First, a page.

11 ed tech developments from Educause
With over 260 exhibitors on the floor at Educause 2014, there was plenty for attendees to see. Education Dive was on hand to take it all in, and while we didn't see everything, there was plenty that caught our attention.
From the latest LMS to publishing developments to lecture capture, and in no particular order, we put together the following list of things to note at this year's event.
A new learning management system on display this year, Vocareum is designed specifically for computer science classes. Its platform can be configured for high school advanced placement, college and university, or MOOC use. The platform's key feature is an in-browser coding workbench, which allows TA and peer review via insertable comments on a student's code.
2. Flat World
While you're perhaps more familiar with the company's e-book publishing arm, the company also has solutions for competency-based education. We spoke with the company's president, James Rainhard, and senior managing director of business development, Patrick Garayta, who told us that the company's work on digital textbooks really helped to drive the company's evolution with its adaptive learning, analytics, and competency based tools. Among the clients for its competency-based platform is Brandman University, which is using it to offer an $11,000 business bachelor's degree.
In the exhibit hall's "startup alley," Collaaj had its lecture capture platform on display. The platform allows teachers to create tutorial videos centered around class topics and publish them on a custom-branded channel. The company also has a whiteboard app available for students, allowing them to create videos with slides and drawings that can then be shared with their peers via a secure URL.
Going into Educause, Instructure's Canvas made waves with the announcement of Canvas Commons, a new platform integrated into its LMS that facilitates the crowdsourcing and social sharing of educational content. The company had another ace up its sleeve, however, with the revelation that its Canvas Grants, first announced at last year's show, would return. This year's $100,000 in grants will be centered around lossless learning, or "the pursuit of perfect feedback loops between learners and educators," and will be available to both higher ed and K-12.
"We've built Canvas to be an open platform so that technologists can develop interesting things on top of Canvas that are nicely integrated," said VP of Research & Education Jared Stein. "But now we want to say, 'Now let's invest some resources to help teachers and instructional designers and technologists develop things that are innovative, that perhaps they didn't have resources to work on before."
Kaltura didn't start out in education. Founded in 2006 by a group of entrepreneurs who wanted to build private, secure video collaboration tools for enterprise and media companies — HBO, TMZ, and Eli Lilly are among its clients. In 2009, however, the company began seeing interest from educators who were teaching online courses. VP of Education Justin Beck told us that, as a result, Kaltura set out to provide an easy way to manage video content for faculty, easy tools for instructional designers to build that content, and an accessible, mobile-friendly platform where students could find everything.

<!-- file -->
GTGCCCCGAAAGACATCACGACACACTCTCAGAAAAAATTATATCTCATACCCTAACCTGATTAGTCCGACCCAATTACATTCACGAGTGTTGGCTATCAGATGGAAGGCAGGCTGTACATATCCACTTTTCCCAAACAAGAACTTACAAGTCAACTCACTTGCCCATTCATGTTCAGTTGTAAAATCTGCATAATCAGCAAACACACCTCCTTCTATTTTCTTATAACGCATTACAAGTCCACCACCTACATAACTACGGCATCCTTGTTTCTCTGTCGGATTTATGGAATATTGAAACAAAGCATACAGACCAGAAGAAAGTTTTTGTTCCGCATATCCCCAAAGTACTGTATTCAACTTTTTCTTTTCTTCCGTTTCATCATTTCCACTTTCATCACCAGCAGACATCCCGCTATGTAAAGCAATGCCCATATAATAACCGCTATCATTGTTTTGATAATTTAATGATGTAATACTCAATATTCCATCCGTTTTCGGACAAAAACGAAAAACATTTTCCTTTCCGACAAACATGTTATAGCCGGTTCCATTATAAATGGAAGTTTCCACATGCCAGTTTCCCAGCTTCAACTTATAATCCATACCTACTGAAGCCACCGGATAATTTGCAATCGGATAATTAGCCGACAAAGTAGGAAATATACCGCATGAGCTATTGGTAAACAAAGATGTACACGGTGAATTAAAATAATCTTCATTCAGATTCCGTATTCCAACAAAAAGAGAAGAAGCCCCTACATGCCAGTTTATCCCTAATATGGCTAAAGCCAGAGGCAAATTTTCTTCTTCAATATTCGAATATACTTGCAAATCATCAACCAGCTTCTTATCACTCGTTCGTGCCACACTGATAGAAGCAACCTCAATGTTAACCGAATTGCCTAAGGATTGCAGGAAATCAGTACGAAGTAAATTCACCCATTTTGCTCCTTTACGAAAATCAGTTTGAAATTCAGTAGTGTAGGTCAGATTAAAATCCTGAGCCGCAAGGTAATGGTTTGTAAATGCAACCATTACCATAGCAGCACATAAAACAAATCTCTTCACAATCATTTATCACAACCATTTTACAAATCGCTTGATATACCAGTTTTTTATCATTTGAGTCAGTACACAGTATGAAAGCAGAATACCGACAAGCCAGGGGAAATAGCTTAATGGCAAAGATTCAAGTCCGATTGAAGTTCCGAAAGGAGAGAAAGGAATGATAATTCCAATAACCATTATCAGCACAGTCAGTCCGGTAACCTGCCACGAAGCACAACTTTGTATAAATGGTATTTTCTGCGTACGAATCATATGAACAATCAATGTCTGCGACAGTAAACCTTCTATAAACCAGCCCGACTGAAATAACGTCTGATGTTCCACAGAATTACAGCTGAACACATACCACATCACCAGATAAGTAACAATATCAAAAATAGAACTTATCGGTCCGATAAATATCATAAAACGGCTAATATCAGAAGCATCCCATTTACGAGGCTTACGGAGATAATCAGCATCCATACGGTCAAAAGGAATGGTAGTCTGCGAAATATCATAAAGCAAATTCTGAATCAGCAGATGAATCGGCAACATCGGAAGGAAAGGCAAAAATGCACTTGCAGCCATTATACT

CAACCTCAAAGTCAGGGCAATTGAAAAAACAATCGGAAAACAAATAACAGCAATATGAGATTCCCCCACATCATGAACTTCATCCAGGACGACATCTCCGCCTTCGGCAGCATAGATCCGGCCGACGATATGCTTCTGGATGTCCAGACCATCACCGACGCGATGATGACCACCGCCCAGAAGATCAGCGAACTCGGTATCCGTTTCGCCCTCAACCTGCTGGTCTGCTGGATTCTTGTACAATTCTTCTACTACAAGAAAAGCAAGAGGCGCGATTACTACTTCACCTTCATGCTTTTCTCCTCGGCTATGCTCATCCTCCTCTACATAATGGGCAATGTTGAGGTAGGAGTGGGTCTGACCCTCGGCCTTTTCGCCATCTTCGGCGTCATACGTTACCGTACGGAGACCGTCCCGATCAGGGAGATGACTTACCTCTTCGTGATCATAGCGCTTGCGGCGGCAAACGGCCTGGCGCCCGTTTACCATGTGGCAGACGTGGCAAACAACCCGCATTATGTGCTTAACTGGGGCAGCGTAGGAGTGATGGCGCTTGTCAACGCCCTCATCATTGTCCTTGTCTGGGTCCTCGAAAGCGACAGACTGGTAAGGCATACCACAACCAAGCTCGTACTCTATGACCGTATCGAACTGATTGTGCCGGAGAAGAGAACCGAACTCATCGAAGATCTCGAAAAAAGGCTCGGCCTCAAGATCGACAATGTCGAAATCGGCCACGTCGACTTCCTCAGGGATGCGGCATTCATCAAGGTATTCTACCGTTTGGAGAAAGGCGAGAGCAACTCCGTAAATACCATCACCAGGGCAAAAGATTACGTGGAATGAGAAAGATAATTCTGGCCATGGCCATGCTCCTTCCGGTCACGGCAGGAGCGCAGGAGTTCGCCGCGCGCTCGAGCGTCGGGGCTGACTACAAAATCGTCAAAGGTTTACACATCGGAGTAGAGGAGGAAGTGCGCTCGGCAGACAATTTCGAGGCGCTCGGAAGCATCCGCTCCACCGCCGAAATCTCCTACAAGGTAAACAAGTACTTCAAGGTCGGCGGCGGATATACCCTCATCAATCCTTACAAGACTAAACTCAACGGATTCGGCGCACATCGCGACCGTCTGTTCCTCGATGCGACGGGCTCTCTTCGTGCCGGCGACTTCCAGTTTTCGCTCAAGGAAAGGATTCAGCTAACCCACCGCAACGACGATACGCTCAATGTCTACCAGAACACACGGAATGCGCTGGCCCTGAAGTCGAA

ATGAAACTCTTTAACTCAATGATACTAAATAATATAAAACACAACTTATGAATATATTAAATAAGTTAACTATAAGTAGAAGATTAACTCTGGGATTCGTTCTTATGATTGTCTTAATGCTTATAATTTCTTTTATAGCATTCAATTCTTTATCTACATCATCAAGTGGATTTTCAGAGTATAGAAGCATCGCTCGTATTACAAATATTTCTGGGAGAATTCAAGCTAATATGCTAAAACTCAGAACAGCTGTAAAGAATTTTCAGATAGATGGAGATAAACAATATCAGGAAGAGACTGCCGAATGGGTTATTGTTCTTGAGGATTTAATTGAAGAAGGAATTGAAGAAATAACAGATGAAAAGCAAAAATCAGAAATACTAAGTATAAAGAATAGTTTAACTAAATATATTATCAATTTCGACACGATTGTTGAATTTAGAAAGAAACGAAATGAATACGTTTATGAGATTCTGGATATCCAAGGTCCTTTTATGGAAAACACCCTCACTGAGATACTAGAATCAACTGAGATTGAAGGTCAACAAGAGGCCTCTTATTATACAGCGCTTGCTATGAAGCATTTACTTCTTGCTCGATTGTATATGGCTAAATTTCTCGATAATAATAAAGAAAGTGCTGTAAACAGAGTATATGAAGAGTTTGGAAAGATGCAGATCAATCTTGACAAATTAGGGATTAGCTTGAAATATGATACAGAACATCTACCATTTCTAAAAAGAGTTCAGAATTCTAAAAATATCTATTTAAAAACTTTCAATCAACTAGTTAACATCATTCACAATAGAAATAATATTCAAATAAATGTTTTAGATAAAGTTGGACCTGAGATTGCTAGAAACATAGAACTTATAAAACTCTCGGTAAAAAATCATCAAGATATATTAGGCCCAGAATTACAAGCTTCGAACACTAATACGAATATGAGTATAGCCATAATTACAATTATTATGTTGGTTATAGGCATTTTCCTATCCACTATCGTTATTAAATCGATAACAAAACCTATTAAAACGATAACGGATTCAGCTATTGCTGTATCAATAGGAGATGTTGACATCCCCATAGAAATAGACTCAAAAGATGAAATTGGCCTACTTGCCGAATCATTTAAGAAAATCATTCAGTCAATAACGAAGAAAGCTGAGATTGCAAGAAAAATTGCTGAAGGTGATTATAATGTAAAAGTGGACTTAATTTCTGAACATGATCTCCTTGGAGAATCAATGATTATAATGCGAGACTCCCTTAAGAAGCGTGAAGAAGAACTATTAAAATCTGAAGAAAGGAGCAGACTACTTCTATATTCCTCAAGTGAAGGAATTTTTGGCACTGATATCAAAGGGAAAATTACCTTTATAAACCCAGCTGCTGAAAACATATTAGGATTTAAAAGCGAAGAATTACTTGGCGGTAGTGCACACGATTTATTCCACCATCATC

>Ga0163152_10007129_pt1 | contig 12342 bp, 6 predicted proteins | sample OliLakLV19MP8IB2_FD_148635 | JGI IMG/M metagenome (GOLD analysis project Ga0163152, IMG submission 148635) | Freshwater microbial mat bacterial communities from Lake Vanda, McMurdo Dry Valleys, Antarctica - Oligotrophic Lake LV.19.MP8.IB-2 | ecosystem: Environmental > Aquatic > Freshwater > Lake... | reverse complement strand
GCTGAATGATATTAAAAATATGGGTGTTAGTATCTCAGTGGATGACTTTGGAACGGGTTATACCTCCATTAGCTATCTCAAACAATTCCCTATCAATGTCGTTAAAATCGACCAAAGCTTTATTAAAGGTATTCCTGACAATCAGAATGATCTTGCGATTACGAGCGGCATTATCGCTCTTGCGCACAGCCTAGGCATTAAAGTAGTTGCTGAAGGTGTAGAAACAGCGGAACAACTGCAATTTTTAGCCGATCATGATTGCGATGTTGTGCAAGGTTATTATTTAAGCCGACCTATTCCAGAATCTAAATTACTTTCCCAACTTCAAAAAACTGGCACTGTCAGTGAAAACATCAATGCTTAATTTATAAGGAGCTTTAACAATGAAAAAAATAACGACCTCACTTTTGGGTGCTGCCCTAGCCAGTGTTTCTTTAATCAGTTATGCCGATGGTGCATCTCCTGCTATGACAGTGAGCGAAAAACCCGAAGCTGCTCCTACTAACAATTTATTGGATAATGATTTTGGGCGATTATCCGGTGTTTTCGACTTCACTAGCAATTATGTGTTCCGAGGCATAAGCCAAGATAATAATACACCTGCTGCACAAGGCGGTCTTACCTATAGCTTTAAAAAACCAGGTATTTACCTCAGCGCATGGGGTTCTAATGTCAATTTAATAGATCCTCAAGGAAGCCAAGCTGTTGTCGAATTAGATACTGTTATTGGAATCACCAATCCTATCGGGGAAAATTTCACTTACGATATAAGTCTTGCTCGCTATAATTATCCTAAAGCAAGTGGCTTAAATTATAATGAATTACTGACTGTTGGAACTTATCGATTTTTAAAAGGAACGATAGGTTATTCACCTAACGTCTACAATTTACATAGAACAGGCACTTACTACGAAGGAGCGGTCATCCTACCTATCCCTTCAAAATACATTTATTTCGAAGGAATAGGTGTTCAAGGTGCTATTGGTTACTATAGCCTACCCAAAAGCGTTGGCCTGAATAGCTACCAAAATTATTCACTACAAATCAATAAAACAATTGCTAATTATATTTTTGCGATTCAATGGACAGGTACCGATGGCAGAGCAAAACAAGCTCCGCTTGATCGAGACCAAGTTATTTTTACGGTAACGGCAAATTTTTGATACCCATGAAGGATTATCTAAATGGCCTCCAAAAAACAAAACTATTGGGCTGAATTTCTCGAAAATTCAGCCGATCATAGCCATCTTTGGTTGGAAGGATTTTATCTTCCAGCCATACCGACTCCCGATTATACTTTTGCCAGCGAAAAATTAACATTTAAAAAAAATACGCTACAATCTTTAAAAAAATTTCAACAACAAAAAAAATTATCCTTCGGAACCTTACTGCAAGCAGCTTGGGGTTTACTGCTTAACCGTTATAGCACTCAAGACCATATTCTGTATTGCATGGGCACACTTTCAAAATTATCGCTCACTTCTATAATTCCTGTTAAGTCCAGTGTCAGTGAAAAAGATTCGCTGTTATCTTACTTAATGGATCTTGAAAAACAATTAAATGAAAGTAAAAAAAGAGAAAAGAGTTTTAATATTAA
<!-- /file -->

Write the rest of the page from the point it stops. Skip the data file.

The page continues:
It started by integrating with all of the major LMSes — Blackboard, D2L, Moodle, Canvas, Sakai, etc. — but it now also offers a personal creativity suite, the cornerstone of which is called CaptureSpace, an easy-to-use lecture capture solution. It can be used within the LMS or separately. Additionally, institutions and K-12 consortiums can utilize MediaSpace, which is essentially a brandable "YouTube in a box." Kaltura has also partnered with 10 institutions, including the Universities of Illinois and Missouri, to assemble an accessibility advisory board to improve the quality of its offerings.
While attendees got a preview of what Blackboard had in store prior to the conference with the announcement of its acquisition of Requestec, there was more on the agenda for the LMS provider than its new WebRTC video collaboration tools. Perhaps the biggest announcement: The company is releasing a cloud-based version of Blackboard Learn, which, among other things, will allow the company to issue new features and automatic updates with no service interruptions and less change management on the part of institutions. On-site hosting options will remain available, as well.
"We understand there's a choice around that, but for people at especially small schools, they don't have the budget, they don't have the expertise, and they don't have the experience to do it well," said VP of Product Management Annie Chechitelli. "Then we came in like, 'Here, let's drive in our Escalade of hosting options with all the features and everything in it,' and that seemed a little big for what they were trying to do, as well. It's nice to be able to meet the market to provide a more appropriate response."
Additionally, Unizin is piloting the Blackboard xpLor platform among the other open content repositories it's considering, and a new integration partnership with Lynda.com will bring that company's video lessons to Blackboard's library of resources.
Education publishing giant Pearson started out the week with the launch of REVEL, a new platform available across desktop and mobile that answers the "passive, laborious" textbooks with an engaging combination of text, interactive exercises, infographics, social features, and videos. Over 23,000 students and educators offered feedback during REVEL's creation, and it should also be noted that the platform won't replace other platforms like the MyLab and Mastering products.